BCO specification guide updated to reflect demand for flexible, green, healthier offices

he BCO has released an update to its specification guide, to offer advice on how to create healthier, greener offices that support changing working patternsResponding to what it claims are challenges emerging from the pandemic and the accelerating need for the built environment to respond to climate change, the British Council for Offices (BCO) has released an early update to its Guide to Specification, which provides expert advice on how designers can create healthier offices that support changing working patterns, while reducing carbon emissions.

The BCO has updated its guidance on space allowed for each employee when designing a speculative office building. 10sq. m. per person is recommended as the occupancy density design standard for general workspace. The former high occupancy density allowance of 8sq.m. per person has been redefined as a special use case for exceptional cases. The BCO claims that designing for the 10 sq.m. per person occupancy density provides greater scope for the variety of workplace settings needed to support hybrid working. It also suggest that this avoids the overdesign of core services, improves floorplate efficiencies, and minimises carbon emissions.

The BCO claims that its Guide to Specification update [registration / paywall] has been developed in consultation with organisations from across the property sector, including agents, investors, occupiers, and developers, new recommendations include:

  • Adoption of 10mspace-per-person
  • Minimum sustainability target of BREEAM ‘Excellent’ and 5 Star NABERS UK target for new buildings
  • Aspirational targets for operational and embodied carbon use to meet NZC (Net Zero Carbon) goals
  • Increased levels of outdoor air supply
  • More efficient lighting installations
  • Reduced power and cooling loads
  • Higher performance facades
  • More flexibility in the range of structural spans for office space

According to the guide, the greater use of low-powered tablets, laptops, and smart phones, plus growth of cloud computing has allowed a reduction in small power load allowances 100 W to 60 W per person. This reduces the heat generated in the office space, which in turn reduces the cooling needed.

The BCO believes that many developers already target BREEAM ‘Outstanding’ for new offices. Reflecting the ‘rapid progress’ in the sector in adopting more demanding sustainability targets, the Guide is moving its minimum BREEAM target rating from ‘Very Good’ to ‘Excellent’, and introduces the latest building certification standard, NABERS UK – an energy performance rating relying on measured energy use. The update recommends targeting a 5-star NABERS UK rating for new building design.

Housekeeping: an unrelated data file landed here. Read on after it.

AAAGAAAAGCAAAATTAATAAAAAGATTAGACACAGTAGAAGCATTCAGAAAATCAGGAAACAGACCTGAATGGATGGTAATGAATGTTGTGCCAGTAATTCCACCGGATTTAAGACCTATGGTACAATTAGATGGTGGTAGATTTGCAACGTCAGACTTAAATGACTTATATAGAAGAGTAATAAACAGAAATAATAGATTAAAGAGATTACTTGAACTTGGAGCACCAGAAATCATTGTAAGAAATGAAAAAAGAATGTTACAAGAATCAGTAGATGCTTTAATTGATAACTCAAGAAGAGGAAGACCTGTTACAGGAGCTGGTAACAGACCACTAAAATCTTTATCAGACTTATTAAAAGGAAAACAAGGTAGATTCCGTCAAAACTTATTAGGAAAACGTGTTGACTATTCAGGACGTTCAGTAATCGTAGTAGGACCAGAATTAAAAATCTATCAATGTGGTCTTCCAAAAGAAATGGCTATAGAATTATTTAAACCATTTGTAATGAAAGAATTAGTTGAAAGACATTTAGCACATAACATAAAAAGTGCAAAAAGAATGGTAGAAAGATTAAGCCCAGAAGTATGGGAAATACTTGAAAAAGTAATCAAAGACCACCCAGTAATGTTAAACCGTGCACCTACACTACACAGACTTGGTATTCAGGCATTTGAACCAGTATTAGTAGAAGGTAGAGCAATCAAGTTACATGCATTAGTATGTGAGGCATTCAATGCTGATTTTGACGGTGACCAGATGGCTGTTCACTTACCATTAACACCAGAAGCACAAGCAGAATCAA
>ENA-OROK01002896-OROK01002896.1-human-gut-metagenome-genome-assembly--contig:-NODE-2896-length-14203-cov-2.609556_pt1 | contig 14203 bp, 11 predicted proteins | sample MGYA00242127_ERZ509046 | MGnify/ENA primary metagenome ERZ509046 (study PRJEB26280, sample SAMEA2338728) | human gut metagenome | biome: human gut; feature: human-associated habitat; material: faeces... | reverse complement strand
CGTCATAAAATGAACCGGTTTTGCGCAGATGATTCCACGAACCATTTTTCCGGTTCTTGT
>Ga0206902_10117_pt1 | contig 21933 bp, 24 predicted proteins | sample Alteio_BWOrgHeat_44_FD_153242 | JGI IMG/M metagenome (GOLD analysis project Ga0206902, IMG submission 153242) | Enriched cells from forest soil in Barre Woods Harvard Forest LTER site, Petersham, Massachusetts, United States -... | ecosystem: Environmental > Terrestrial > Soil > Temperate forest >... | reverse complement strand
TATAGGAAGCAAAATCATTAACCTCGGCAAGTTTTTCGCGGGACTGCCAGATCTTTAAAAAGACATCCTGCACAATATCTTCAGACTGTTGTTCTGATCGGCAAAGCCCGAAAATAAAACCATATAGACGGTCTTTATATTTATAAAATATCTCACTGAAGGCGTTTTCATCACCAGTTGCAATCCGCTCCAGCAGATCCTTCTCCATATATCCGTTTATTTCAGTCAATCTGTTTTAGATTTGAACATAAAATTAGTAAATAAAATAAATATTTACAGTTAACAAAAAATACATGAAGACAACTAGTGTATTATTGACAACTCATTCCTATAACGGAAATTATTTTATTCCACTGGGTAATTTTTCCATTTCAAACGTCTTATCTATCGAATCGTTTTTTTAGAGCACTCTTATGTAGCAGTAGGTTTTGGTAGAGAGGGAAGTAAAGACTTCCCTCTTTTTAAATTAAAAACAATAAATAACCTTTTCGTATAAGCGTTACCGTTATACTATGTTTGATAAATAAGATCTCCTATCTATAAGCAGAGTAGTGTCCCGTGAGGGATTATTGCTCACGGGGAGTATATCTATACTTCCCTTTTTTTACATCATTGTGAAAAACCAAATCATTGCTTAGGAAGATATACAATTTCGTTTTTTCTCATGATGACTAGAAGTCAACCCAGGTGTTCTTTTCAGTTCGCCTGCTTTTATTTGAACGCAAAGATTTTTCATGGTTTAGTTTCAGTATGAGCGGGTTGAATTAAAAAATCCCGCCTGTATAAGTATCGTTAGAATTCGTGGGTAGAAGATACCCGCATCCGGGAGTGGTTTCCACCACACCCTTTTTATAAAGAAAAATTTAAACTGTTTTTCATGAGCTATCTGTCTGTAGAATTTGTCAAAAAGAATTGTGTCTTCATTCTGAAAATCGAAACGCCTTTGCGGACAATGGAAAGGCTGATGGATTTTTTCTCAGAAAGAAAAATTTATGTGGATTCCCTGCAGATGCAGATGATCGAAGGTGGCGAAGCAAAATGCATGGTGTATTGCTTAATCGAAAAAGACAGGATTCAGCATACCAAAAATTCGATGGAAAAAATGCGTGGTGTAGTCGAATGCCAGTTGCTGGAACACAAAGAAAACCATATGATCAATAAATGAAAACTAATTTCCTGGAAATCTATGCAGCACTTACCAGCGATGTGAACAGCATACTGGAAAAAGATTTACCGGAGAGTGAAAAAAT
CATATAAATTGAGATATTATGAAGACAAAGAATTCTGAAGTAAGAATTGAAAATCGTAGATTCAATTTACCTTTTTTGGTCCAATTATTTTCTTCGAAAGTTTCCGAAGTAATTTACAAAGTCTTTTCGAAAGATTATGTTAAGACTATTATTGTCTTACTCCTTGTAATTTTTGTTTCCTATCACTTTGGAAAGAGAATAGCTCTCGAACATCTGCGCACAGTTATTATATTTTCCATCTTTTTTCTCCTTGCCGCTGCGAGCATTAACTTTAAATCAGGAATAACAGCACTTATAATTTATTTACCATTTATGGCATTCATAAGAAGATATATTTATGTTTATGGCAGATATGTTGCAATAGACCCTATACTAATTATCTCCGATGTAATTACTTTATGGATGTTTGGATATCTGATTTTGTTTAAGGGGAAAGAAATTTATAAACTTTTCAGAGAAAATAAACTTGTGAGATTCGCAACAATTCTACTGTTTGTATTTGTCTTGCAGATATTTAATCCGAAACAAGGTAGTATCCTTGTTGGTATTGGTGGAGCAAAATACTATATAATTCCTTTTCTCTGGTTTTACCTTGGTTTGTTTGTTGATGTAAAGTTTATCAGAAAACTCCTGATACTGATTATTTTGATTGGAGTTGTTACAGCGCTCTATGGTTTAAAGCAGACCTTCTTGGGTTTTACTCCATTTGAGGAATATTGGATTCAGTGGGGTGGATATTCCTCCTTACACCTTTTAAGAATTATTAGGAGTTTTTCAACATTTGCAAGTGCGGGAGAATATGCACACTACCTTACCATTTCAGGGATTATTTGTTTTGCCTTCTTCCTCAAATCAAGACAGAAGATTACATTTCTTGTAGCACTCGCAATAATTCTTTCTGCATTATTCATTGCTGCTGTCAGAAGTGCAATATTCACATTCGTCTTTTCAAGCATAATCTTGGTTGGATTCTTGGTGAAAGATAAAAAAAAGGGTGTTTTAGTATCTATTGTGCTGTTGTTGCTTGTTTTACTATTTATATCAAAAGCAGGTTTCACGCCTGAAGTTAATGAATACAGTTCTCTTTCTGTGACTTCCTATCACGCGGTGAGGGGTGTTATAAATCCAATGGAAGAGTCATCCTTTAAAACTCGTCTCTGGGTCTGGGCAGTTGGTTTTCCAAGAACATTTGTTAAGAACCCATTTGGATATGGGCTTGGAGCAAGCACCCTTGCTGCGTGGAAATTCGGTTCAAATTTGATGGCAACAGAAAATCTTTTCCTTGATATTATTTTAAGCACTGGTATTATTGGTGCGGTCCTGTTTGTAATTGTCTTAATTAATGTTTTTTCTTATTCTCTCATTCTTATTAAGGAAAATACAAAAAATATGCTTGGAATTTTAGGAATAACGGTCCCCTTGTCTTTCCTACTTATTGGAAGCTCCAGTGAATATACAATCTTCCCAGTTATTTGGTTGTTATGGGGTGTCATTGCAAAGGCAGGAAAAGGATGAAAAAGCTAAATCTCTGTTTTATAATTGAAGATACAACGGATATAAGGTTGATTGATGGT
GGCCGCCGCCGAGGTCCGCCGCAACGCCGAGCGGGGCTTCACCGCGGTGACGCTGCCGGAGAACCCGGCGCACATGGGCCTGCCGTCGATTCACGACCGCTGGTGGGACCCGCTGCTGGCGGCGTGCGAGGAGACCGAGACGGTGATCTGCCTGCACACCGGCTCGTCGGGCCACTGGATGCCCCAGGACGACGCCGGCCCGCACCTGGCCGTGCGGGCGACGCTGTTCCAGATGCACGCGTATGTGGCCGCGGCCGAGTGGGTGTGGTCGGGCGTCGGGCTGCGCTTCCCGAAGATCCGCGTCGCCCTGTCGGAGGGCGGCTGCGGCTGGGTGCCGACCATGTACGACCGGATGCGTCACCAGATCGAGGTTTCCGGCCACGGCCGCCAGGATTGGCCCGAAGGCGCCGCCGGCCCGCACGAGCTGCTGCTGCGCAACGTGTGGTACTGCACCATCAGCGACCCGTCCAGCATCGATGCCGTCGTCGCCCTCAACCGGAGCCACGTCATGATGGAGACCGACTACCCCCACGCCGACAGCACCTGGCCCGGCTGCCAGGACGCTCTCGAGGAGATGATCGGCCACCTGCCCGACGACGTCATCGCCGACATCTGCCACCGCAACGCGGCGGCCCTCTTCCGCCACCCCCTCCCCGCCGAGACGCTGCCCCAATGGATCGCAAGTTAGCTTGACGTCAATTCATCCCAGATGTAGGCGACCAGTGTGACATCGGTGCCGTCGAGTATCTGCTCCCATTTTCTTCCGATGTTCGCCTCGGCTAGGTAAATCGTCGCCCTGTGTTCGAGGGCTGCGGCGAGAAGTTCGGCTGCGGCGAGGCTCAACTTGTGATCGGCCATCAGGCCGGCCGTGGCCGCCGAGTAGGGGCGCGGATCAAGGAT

The BCO also claims that market trends have fuelled a desire to create flexible, relatively column-free, open-plan offices. However, the structural solutions needed can be carbon intensive. The 2023 update to the Guide suggests that this aids the future adoption of alternative structural materials such as timber by adding smaller 6.0 and 7.5 m spans to the recommended range. This wider range provides designers with more options to minimise the embodied carbon of the structure. The selection of high-performance facades, lighting and building services systems should also be made with net zero targets in mind, prioritising energy efficiency.

Richard Kauntze, Chief Executive of the BCO, said: “The BCO Guide to Specification often described as the ‘design bible’ for the office sector is an essential resource for the decision makers who invest in, develop or design millions of square feet of office space every year. The 2023 Update will drive the decarbonisation of the office sector, enacting change to help the industry deliver on the UK’s net zero by 2050 target. This new guidance for the highest-quality offices introduces more generous space standards and greater design flexibility to support wellbeing and sustainability as the office sector adapts to the world of hybrid work.”

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